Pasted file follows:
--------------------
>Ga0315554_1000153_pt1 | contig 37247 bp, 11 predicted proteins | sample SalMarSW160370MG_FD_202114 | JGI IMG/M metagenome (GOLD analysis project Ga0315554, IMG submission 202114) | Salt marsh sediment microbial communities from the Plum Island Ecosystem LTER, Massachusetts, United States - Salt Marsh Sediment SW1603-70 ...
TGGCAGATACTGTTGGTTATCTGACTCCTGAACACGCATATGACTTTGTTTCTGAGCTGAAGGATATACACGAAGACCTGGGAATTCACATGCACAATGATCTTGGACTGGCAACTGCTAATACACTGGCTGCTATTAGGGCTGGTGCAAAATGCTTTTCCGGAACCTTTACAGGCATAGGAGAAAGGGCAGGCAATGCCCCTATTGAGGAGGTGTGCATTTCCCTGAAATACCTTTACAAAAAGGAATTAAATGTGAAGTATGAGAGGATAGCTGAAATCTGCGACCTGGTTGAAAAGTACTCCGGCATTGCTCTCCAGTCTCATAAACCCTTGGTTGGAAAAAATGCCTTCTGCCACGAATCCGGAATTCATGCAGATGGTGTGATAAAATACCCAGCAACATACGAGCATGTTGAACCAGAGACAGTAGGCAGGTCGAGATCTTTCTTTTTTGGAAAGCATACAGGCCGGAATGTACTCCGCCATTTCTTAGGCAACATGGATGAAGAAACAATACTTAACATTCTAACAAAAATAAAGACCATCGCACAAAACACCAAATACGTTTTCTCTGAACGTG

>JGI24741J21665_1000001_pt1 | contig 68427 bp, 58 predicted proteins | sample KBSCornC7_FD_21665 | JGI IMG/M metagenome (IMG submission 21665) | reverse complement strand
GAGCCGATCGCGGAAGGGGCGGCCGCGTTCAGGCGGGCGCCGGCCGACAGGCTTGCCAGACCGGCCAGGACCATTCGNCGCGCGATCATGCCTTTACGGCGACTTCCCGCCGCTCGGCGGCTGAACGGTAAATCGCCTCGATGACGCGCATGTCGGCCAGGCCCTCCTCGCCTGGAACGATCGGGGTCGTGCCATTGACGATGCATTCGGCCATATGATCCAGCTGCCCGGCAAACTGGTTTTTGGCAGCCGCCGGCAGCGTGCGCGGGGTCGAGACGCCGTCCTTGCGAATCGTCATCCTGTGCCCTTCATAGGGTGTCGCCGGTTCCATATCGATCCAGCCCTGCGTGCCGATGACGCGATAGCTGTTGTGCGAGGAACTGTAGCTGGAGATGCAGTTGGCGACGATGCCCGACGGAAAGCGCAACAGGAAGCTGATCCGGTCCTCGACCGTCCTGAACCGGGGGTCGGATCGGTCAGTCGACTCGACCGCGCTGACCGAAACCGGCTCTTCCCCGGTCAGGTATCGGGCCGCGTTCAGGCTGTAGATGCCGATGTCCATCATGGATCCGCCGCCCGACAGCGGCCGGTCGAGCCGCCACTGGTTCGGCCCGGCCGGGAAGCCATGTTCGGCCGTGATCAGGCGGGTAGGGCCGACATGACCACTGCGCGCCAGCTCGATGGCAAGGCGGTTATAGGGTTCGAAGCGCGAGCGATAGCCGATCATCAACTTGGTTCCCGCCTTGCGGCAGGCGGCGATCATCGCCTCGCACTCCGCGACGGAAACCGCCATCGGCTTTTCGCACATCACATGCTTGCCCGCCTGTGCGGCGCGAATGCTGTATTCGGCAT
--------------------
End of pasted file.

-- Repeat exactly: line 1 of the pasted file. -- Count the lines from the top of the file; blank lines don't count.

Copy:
>Ga0315554_1000153_pt1 | contig 37247 bp, 11 predicted proteins | sample SalMarSW160370MG_FD_202114 | JGI IMG/M metagenome (GOLD analysis project Ga0315554, IMG submission 202114) | Salt marsh sediment microbial communities from the Plum Island Ecosystem LTER, Massachusetts, United States - Salt Marsh Sediment SW1603-70 ...